24 April 2014

Butterflies Galore! : Great Helen

Butterflies Galore!
The Great Helen (Papilio iswara iswara)



This large swallowtail is one of Singapore's forest-dependent species that is rarely, if ever, found in urban parks and gardens. They are often seen flying erratically amongst the treetops and stopping to feed when Saraca and Syzygium trees are flowering. A large species with a wingspan reaching 140mm in females, the Great Helen is considered moderately rare. Seasonally, sightings of several individuals flying in the same locality have been reported.

This photo is interesting, in that the Great Helen has rarely been photographed puddling in Singapore. Both males and females have always been observed flying amongst the treetops in the forests. Although this species has been seen puddling in Malaysia, this is the first time that anyone has captured evidence that it does puddle locally if conditions are right. This shot was taken by ButterflyCircle member Jerome Chua.

19 April 2014

Butterfly of the Month - April 2014

Butterfly of the Month - April 2014
The Elbowed Pierrot (Caleta elna elvira)



The hot and dry months of February and March in Singapore finally gave way to the much-needed April showers. It was certainly a welcome relief for the parched vegetation and almost like magic, one could see fresh green sprouts of grass and new shoots emerge from the trees.  Well into the month of April, many trees burst into bloom en masse all over the island, prompting Singaporeans to associate the colourful flowering with the Japanese sakura season.




It was also a time of grief, just after the MH370 episode last month, when a South Korean ferry, The Sewol, carrying 476 passengers and crew, capsized on Wednesday on a journey from the port of Incheon to the southern holiday island of Jeju. The ferry sank with 476 people aboard, 323 of them from a single high school in Ansan. Thirty-two bodies have since been recovered, and 174 people survived the disaster. The search for the remaining passengers is still in progress at this point in time.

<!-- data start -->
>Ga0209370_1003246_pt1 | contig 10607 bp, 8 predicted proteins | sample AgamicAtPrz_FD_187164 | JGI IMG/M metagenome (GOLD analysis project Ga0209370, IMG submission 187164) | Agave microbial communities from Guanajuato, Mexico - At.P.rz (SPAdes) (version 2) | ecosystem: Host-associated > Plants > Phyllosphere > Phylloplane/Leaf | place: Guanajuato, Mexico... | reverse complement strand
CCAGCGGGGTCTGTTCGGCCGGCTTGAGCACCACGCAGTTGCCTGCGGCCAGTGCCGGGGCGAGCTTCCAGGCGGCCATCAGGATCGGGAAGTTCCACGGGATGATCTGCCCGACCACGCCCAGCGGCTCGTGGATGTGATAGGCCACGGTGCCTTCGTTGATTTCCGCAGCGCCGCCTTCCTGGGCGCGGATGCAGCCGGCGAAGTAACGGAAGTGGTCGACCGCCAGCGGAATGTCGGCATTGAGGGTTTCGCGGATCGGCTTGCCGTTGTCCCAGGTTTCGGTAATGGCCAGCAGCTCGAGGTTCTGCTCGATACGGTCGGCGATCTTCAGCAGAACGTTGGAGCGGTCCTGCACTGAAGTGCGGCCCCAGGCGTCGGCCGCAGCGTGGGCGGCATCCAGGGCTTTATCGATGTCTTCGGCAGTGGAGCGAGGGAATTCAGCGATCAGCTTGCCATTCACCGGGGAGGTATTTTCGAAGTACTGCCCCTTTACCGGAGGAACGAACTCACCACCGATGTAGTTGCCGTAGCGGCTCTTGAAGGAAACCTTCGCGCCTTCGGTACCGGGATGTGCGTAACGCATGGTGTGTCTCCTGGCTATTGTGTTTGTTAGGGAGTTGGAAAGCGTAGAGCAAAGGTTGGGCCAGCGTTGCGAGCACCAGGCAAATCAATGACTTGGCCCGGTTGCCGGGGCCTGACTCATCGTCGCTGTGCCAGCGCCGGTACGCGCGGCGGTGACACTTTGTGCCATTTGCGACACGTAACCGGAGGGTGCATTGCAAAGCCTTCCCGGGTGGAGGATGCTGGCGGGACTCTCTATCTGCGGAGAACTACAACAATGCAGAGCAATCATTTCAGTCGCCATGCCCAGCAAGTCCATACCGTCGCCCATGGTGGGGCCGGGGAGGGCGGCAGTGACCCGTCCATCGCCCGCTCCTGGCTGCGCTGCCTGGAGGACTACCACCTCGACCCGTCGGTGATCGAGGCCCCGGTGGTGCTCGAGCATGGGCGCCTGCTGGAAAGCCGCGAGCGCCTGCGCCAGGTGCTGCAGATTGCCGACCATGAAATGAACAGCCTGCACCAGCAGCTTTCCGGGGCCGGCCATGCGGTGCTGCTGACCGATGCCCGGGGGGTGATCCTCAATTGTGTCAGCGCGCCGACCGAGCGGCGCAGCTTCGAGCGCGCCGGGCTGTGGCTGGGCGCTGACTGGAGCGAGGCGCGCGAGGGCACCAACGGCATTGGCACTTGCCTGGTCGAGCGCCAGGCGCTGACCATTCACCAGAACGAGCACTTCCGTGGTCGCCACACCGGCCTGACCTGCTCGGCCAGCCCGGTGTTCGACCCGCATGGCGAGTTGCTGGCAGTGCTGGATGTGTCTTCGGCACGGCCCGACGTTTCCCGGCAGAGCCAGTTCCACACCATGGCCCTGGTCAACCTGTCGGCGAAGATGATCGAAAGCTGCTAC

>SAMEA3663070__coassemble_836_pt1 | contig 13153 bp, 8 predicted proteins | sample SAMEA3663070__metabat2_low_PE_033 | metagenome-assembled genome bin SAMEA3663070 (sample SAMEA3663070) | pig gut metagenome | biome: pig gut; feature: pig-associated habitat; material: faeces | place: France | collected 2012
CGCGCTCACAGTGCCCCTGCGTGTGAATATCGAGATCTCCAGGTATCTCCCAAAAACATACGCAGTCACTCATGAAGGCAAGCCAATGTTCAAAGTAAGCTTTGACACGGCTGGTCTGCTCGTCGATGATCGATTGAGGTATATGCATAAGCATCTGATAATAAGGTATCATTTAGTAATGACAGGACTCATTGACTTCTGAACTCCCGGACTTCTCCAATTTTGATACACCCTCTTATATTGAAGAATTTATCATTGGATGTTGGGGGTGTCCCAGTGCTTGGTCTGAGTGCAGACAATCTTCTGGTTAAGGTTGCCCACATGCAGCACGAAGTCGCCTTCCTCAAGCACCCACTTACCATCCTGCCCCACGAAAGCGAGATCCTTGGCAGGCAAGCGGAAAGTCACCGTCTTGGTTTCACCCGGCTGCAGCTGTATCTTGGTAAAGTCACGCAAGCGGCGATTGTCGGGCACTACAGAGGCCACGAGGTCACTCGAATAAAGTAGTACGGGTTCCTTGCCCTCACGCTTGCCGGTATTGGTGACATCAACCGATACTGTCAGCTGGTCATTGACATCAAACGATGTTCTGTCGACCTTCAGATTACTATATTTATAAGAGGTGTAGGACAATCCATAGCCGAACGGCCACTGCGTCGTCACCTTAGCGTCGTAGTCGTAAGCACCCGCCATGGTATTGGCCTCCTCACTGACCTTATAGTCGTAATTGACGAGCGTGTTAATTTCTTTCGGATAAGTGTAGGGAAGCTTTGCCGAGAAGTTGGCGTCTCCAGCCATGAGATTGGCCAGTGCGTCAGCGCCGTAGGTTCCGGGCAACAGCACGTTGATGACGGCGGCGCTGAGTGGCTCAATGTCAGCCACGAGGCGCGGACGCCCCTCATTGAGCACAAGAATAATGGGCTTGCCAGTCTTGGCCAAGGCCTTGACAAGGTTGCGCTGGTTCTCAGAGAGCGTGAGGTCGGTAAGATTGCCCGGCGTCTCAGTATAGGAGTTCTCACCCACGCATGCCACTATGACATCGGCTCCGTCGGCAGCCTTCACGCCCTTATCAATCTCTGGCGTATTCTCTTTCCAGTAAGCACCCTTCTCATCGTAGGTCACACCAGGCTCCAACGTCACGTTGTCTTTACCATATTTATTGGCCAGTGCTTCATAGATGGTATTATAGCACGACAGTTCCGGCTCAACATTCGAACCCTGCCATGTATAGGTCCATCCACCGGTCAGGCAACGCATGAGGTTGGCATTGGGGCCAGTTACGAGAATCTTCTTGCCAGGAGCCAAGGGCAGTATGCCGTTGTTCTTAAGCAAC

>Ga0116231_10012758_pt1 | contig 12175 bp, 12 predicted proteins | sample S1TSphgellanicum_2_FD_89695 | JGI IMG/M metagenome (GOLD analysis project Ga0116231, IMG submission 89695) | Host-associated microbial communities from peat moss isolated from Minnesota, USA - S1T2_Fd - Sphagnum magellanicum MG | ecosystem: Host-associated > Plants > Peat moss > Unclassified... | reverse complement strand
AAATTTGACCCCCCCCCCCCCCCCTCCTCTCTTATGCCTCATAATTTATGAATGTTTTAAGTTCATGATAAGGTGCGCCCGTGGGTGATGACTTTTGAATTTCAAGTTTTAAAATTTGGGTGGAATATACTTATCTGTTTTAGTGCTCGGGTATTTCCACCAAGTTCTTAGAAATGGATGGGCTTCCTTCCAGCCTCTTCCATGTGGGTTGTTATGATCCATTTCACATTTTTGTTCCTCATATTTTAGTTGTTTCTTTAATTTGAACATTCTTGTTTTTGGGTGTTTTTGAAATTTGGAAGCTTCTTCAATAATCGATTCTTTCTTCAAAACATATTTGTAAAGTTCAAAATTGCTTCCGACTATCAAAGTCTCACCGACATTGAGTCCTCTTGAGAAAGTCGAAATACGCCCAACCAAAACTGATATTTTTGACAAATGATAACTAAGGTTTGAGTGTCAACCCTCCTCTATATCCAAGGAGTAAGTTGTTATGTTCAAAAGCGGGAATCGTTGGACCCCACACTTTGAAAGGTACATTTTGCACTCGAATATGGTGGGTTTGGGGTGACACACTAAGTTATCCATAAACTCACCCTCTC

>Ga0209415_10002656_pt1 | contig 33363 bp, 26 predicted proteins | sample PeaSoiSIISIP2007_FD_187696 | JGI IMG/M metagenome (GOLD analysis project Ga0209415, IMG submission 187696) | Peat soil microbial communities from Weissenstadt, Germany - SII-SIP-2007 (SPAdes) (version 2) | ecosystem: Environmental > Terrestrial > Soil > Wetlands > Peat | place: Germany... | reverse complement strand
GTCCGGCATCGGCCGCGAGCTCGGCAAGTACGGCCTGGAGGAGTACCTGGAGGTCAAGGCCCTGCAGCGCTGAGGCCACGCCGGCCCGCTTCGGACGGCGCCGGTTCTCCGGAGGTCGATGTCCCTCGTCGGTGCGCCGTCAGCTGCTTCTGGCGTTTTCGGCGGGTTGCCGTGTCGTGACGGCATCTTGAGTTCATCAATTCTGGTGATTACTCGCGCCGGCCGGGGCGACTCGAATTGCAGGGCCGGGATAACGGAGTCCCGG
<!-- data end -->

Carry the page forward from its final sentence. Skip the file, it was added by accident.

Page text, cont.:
Over on Mount Everest, the world witnessed the devastating force of Mother Nature when an avalanche on the slopes of Mount Everest killed at least 15 Nepalese Sherpa guides on Friday, making it one of the deadliest days in the history of mountaineering on the world's highest peak. Rescuers managed to pull seven people alive from beneath snow and ice, Three critically injured guides were airlifted to the Nepali capital of Kathmandu.



Singaporeans and residents here will experience an awe-inspiring display the colours of the Netherlands with the start of the Tulipmania exhibition in the Flower Dome at Gardens by the Bay. About 50,000 blooms, air-flown from the Netherlands, cover the changing display area of the Flower Dome, giving a spectacular splash of colours that is sure to delight visitors here in Singapore - and they don't have to travel all the way to Amsterdam to enjoy the visual treat!



For the month of April 2014, we feature the diminutive Lycaenid, the Elbowed Pierrot (Caleta elna elvira). A black-and-white butterfly, the Elbowed Pierrot is seasonally common in Singapore, where it is found mainly in the forested nature reserves. It flies with an erratic and rapid flight, fluttering restlessly amongst the shrubbery and open footpaths within the nature reserves.